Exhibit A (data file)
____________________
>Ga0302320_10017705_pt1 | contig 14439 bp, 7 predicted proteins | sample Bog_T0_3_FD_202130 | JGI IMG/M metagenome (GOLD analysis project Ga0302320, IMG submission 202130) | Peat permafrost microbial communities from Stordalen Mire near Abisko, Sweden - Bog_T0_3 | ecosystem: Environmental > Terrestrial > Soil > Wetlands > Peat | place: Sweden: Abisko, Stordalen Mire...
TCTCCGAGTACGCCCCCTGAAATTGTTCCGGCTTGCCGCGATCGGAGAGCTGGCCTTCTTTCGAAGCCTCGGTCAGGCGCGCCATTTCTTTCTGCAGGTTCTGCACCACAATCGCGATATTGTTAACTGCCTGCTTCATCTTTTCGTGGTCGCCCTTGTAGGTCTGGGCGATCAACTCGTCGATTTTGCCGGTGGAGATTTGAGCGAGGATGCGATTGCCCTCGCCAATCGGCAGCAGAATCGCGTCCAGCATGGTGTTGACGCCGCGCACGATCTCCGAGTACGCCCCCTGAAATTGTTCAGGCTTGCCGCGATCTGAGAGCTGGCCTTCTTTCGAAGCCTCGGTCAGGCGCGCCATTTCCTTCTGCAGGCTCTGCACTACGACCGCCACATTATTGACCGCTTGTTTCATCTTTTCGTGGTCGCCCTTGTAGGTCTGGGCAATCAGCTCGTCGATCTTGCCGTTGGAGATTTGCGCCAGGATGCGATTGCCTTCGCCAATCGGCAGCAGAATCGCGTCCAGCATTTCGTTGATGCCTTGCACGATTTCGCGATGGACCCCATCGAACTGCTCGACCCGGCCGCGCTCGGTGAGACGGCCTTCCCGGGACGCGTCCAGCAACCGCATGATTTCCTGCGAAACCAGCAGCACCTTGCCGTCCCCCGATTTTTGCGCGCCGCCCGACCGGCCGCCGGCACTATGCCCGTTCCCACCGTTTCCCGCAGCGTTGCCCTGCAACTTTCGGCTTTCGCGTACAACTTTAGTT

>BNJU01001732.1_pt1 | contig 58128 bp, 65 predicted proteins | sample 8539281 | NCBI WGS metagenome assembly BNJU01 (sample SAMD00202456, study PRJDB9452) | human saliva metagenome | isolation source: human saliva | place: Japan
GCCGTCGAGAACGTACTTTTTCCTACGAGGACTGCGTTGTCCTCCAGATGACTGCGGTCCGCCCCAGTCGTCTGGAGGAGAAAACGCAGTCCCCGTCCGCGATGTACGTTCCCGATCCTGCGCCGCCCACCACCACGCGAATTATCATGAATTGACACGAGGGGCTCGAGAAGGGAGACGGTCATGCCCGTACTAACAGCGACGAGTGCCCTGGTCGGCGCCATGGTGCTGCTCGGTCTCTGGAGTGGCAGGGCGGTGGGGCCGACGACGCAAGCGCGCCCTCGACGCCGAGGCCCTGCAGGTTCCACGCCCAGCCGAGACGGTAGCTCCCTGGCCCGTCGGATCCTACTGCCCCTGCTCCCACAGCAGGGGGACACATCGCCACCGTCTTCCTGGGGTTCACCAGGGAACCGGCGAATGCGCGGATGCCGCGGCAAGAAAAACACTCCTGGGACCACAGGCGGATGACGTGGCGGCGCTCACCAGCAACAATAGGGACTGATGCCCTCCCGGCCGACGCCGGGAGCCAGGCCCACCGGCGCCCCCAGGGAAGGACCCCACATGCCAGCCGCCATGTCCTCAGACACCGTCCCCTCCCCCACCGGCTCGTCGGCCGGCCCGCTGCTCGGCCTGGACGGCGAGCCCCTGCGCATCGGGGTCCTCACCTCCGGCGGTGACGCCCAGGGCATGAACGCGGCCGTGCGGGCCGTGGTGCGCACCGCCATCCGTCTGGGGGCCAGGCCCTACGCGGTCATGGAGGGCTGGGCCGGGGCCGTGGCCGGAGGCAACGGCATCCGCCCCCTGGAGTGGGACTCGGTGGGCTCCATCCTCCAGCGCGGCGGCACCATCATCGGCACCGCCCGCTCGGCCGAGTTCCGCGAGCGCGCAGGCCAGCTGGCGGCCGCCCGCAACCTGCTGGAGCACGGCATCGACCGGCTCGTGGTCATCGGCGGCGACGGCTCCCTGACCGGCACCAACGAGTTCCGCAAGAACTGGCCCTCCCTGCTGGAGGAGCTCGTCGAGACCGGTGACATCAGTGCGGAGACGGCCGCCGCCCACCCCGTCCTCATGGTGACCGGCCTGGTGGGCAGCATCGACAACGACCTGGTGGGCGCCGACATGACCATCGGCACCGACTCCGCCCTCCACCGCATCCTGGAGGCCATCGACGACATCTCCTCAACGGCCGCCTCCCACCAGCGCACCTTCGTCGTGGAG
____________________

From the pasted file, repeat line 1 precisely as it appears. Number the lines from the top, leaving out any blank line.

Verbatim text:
>Ga0302320_10017705_pt1 | contig 14439 bp, 7 predicted proteins | sample Bog_T0_3_FD_202130 | JGI IMG/M metagenome (GOLD analysis project Ga0302320, IMG submission 202130) | Peat permafrost microbial communities from Stordalen Mire near Abisko, Sweden - Bog_T0_3 | ecosystem: Environmental > Terrestrial > Soil > Wetlands > Peat | place: Sweden: Abisko, Stordalen Mire...